Develop parallel cultural program for kids during exhibitions¶
Exhibitions are made for sharing perspective and knowledge on specific topics or practice. Cultural centres used to set up a program of activities in relation to the content of the exhibition. Cooperation with labs can be established not only to develop contents for exhibition but also to run parallel activities adapted for kids. Fab Lab Barcelona has run an exhibition with Materfad and the Design Museum of Barcelona on biomaterials and run a specific workshop for kids from a local school. (link) ONLF has collaborated with the University of Geneva and The Museum of Natural History about microorganisms and textile (La collaboration être humain et micro-organisms : pour une industrie textile plus durable)”, including a mini-expo, a 2 days workshop for adults and 4 workshops for children. (link) Fab Lab León has collaborated with the Light Museum of Ponferrada (LEON) during the exhibition faire of the summer course: “Cultura Maker - III Edición; Innovando en Tiempos Difíciles”, with a mini expo and a workshop for kids
Cooperation can be also established to create curiosity moments during holidays, as it is a moment for children to get into new things and explore activities they want to deepen. ONLF collaborated with the Geneva Public Library and Passeport Vacances, a summer programme supported by the Geneva district, that selects innovative and fun activities for children and teen-agers, including Voodoo Lapin.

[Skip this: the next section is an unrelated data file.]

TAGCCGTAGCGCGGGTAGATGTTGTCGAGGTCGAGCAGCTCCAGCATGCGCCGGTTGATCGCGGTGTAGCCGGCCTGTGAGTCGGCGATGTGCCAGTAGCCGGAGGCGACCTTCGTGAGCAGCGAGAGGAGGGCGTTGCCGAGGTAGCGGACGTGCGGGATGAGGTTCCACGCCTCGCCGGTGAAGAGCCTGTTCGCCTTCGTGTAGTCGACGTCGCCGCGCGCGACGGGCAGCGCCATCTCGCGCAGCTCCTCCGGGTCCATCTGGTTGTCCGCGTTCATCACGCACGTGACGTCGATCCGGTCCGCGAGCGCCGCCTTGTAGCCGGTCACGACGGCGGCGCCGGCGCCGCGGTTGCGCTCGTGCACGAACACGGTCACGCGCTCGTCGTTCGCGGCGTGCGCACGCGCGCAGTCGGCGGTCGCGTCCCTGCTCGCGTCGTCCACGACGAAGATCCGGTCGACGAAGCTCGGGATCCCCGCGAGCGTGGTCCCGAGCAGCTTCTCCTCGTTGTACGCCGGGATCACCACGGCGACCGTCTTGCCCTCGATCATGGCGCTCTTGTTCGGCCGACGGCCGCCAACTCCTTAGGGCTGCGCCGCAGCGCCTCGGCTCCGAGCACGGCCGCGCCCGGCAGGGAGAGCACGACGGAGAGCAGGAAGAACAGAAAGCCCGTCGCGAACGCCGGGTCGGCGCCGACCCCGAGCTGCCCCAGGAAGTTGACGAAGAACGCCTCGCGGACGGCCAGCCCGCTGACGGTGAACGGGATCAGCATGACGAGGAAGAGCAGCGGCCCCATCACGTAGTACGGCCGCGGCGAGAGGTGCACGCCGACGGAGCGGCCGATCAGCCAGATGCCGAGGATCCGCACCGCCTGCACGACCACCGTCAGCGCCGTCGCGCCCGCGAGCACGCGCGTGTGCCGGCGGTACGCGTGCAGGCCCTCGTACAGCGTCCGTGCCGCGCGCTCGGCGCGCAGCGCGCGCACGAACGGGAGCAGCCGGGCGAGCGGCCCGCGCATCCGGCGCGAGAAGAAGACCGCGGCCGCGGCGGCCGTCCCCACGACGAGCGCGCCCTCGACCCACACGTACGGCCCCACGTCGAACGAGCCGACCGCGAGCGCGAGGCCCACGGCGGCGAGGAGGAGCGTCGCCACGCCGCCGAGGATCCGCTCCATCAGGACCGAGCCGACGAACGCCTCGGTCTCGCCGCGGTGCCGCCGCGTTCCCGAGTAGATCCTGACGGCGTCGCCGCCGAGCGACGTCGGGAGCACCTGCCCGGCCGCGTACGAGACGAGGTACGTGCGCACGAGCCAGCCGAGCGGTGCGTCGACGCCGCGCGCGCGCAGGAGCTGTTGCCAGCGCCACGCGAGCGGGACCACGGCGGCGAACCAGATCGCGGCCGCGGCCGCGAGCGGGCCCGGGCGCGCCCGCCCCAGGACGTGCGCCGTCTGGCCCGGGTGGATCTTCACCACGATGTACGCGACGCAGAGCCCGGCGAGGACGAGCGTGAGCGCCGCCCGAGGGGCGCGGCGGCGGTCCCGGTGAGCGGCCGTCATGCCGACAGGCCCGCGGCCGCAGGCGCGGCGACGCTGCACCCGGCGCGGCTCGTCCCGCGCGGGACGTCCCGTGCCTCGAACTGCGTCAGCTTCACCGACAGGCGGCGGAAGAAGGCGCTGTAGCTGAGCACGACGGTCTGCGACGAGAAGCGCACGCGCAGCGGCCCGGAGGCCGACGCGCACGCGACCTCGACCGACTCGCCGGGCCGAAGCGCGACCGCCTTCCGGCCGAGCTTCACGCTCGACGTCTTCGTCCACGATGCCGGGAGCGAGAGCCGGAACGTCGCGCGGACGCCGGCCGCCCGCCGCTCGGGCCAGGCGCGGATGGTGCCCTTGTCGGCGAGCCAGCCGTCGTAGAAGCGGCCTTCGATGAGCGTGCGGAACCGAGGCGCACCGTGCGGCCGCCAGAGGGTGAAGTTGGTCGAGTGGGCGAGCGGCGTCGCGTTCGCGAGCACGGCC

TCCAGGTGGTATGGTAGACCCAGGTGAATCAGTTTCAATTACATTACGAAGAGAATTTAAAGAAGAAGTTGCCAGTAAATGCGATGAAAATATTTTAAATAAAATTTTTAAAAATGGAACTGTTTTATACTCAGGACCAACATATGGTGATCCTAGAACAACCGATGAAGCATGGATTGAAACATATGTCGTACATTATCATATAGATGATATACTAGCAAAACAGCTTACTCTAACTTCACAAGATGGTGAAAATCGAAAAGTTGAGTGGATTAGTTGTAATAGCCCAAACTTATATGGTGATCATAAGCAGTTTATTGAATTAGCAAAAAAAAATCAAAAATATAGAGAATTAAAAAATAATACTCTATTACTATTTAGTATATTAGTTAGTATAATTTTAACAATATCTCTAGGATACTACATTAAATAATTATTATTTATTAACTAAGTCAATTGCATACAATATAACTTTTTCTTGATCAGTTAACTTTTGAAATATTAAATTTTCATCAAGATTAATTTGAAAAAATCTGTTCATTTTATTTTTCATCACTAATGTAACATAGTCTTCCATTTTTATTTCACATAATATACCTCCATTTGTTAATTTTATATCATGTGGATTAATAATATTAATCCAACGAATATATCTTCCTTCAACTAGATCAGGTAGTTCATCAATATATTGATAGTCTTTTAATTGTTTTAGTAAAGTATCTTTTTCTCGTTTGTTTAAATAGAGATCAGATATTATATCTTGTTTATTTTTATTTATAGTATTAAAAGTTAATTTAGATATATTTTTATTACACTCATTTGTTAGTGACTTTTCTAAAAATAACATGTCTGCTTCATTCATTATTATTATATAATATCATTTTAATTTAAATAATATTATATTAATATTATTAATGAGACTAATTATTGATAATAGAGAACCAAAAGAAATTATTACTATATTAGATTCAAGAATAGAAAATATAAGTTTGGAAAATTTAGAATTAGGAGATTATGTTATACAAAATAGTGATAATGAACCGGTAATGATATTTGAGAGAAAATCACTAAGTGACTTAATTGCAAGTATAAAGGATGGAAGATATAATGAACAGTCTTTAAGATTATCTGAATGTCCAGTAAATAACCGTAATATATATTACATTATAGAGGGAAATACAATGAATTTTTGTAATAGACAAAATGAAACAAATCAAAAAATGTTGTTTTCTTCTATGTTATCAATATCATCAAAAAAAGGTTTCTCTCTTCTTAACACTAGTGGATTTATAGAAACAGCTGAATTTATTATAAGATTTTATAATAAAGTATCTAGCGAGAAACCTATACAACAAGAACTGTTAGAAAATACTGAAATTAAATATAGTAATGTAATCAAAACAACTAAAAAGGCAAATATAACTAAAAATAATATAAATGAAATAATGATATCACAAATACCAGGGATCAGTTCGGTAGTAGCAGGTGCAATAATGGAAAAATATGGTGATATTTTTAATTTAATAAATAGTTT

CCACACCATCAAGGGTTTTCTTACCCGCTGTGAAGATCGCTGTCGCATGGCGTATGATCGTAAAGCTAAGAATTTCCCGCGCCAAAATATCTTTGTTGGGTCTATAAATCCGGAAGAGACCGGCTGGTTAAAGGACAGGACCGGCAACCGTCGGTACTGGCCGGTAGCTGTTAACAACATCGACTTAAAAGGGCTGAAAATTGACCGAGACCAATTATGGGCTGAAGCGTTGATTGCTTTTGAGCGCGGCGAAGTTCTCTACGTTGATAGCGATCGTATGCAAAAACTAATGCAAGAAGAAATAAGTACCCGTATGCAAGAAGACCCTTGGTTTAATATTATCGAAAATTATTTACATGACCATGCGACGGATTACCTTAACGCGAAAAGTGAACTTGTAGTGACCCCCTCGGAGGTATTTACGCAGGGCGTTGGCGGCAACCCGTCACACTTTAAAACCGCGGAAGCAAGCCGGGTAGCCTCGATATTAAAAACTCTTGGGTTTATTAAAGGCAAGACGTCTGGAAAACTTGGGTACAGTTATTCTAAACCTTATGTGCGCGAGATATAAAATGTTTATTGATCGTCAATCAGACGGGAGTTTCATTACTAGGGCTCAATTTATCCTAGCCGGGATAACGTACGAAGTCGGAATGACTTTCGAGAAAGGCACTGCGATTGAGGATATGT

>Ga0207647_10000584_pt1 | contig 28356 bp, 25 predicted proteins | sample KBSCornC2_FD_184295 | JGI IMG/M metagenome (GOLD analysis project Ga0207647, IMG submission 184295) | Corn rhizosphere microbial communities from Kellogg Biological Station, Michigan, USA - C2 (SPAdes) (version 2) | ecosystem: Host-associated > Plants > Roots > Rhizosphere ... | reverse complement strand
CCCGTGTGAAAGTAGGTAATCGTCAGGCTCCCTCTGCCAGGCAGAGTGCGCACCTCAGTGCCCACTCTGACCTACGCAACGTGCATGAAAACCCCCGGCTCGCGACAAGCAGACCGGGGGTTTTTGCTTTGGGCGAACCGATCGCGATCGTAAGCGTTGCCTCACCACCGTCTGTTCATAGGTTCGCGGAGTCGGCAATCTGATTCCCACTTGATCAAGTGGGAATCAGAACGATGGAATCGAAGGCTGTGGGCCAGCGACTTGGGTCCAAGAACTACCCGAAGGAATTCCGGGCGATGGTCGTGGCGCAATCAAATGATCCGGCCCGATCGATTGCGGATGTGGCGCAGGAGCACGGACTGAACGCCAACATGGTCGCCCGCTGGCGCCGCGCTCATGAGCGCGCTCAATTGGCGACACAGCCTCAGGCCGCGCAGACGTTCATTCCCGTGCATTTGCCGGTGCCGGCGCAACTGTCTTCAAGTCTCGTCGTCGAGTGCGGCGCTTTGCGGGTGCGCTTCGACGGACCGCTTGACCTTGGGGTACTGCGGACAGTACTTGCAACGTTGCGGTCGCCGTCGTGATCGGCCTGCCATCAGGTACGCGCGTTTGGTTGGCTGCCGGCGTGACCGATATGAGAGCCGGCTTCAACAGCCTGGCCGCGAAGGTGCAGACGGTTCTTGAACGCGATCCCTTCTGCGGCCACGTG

Exhibitions of samples produced by the lab during the program are a good way to showcase the information.
Join us in a glocal activism for new pedagogical approaches in schools¶
- Get inspired by the Hypatia toolkit to overcome gender stereotypes
- Follow projects emphasizing more active pedagogical approaches Fab Kids, ZDI , Scopes df, Poderosas, System 2020, Scientix, OpenScienceHub, UN for youth, Steamcat, EU Contest for Young Scientists, 11F, DOIT-EUROPE
Tips for the Curiosity Path¶
- Test the activity beforehand with the team of facilitators
- When software is needed, check that it is updated. Send a list of the software that will be used so that participants can install it before the activity.
- When machines are needed, check that they are working
- Prepare the activity in advance, prepare the kits of materials and tools for each participant and some extra kit for backup, and also prepare the instructor’s model to show it to the participants.
- Use the PowerPoint as a step by step guide for the participants
- Set time for discussion
- Comply with the established schedule
- Let time for discussions off-topic. Plan it after the activity
- Dedicate time to install software on personal Laptops. Send instructions to the participants prior to the activity
GENERAL TIPS TO KEEP IN MIND IN WORKSHOPS FOR KIDS¶
When working with children it is highly recommended to plan the activity in great detail. Some of aspects to keep in mind when working with kids are:
- Do expect the unexpected: facilitators must think quickly and be prepared to adapt and react to everything.
Each kid is different: facilitators should be prepared to adopt different strategies and behaviors according to the kids. If something doesn't work for a particular child, try to figure out why, change and test another way.